Planned obsolescence is a widely criticized commercial practice by which manufacturers intentionally build in the expiry of their products so that consumers will be forced to replace them sooner than should be necessary.
Consumers universally loath planned obsolescence and one group in one country has recently come to the forefront in a campaign for consumer protection.
Headquartered in France, Halte a l’Obsolescence Programmee (Stop Planned Obsolescence or HOP for short) has been instrumental in pushing for legislation in that country to punish manufacturers who practice planned obsolescence. The organization’s website at halteobsolescence.org is only available in French and since I do not speak that language I have to rely on secondary sources as I write this column. The Japan Times provided some good news coverage in English and if you continue reading you will learn why one company in Japan cares about what is happening.
Back in France, landmark legislation passed in 2015 known as “Hamon’s Law” is one of the first in the world to attempt to control unethical planned obsolescence by product manufactures. The law, named after former Socialist minister Benoit Hamon, states that any company found to be deliberately shortening the life of its products can be fined up to five percent of its annual sales. Moreover, the law includes penalties of up to two years in jail for company executives.
Hamon’s Law is now being put to the test. The Japanese printer manufacturer Epson is currently the target of French prosecutors who have opened a probe into claims that it was tricking consumers into changing ink cartridges before they were empty. If the initial inquiry finds enough evidence for a trial this could lead to the first prosecution for planned obsolescence. HOP has also filed legal complaints against printer manufacturers Brother, Canon, and Hewlett Packard, and also Apple.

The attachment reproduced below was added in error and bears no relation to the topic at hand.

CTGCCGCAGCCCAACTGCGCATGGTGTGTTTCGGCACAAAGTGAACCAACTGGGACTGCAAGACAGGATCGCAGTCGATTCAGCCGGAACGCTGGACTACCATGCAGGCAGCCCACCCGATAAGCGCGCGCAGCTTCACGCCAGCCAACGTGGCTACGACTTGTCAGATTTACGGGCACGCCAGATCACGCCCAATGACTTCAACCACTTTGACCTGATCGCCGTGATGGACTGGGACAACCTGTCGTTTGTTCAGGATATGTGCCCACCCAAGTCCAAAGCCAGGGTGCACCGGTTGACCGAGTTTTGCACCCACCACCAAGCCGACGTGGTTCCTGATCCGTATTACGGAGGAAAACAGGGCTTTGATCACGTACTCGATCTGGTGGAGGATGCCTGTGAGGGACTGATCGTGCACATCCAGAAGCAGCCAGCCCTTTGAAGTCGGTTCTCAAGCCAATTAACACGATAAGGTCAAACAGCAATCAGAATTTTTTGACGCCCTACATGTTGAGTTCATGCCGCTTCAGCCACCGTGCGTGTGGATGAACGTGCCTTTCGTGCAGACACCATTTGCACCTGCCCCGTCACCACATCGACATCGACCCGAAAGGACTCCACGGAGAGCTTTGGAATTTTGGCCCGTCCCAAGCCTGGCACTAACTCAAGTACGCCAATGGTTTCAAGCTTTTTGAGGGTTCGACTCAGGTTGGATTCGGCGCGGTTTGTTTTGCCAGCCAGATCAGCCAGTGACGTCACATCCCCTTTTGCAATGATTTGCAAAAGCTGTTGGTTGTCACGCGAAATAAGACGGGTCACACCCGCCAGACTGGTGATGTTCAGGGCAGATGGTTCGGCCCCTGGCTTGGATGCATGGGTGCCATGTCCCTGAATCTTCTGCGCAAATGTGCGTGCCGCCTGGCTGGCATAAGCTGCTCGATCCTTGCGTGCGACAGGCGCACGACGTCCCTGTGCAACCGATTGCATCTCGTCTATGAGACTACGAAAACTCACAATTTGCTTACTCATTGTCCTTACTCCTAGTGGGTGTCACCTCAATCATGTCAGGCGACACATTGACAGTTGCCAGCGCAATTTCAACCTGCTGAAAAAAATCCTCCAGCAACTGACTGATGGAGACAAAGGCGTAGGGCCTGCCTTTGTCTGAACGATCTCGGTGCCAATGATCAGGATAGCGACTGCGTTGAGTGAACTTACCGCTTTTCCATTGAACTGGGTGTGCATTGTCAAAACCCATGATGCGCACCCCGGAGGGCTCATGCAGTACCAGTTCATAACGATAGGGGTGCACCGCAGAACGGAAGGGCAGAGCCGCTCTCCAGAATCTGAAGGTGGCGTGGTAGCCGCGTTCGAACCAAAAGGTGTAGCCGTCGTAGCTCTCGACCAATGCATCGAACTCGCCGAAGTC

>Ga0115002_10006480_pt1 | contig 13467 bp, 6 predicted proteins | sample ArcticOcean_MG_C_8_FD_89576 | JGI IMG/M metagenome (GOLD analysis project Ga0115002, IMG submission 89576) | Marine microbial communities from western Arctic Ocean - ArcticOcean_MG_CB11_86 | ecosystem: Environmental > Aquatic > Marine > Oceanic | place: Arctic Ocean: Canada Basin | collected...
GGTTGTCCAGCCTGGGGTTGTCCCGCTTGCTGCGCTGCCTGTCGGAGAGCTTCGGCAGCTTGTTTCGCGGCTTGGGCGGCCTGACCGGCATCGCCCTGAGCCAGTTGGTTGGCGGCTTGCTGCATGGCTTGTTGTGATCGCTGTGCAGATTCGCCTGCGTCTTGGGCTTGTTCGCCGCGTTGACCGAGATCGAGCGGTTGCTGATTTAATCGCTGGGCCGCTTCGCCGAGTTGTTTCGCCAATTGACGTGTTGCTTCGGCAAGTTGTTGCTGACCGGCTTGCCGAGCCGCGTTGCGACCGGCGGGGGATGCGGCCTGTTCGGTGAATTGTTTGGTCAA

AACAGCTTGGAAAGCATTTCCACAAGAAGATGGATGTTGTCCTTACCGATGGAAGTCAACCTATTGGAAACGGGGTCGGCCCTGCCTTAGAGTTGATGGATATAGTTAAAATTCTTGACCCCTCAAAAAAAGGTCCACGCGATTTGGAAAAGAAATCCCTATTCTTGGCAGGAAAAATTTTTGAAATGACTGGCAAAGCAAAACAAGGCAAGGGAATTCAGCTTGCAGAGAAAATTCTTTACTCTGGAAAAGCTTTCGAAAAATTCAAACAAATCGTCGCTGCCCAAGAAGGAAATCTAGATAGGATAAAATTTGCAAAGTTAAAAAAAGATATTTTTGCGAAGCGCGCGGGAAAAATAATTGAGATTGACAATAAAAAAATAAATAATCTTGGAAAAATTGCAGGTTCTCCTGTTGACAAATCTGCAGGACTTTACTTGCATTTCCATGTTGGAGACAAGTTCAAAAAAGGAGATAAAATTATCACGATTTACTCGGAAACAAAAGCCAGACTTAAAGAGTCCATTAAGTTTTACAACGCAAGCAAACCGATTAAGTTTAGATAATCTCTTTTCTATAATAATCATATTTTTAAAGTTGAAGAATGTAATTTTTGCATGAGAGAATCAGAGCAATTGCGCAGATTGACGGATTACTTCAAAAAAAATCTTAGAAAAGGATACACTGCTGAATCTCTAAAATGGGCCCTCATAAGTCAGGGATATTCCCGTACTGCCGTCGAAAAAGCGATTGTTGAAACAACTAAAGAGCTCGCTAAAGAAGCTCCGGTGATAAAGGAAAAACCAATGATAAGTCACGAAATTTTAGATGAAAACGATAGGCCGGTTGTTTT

Apple is already the target of a class action lawsuit in the United States over its admission that it intentionally slows down the speed of older models of iPhones as their batteries age. Apple’s excuse is that it needs to do this to conserve the phone’s battery life. A lot of French iPhone owners are calling this a violation of Hamon’s law and want to see some Apple executives spend time behind bars with only an old iPhone 4 to use.
Epson categorically denies any wrongdoing, but the case of Apple could prove a little thornier in a French court. Apple has already admitted its guilt by publicly stating that it intentionally slowed down its older model iPhones. Whoops!
Even if the companies are found guilty of violating the French law it is not clear if the courts there would seek extradition of Apple’s or Epson’s corporate executives. Until this situation is a little closer to being resolved, the CEOs for those companies might consider taking their vacations to some destination other than the French Riviera.
Charles Miller is a freelance computer consultant with more than 20 years IT experience and a Texan with a lifetime love for Mexico. The opinions expressed are his own. He may be contacted through his web site at SMAguru.com.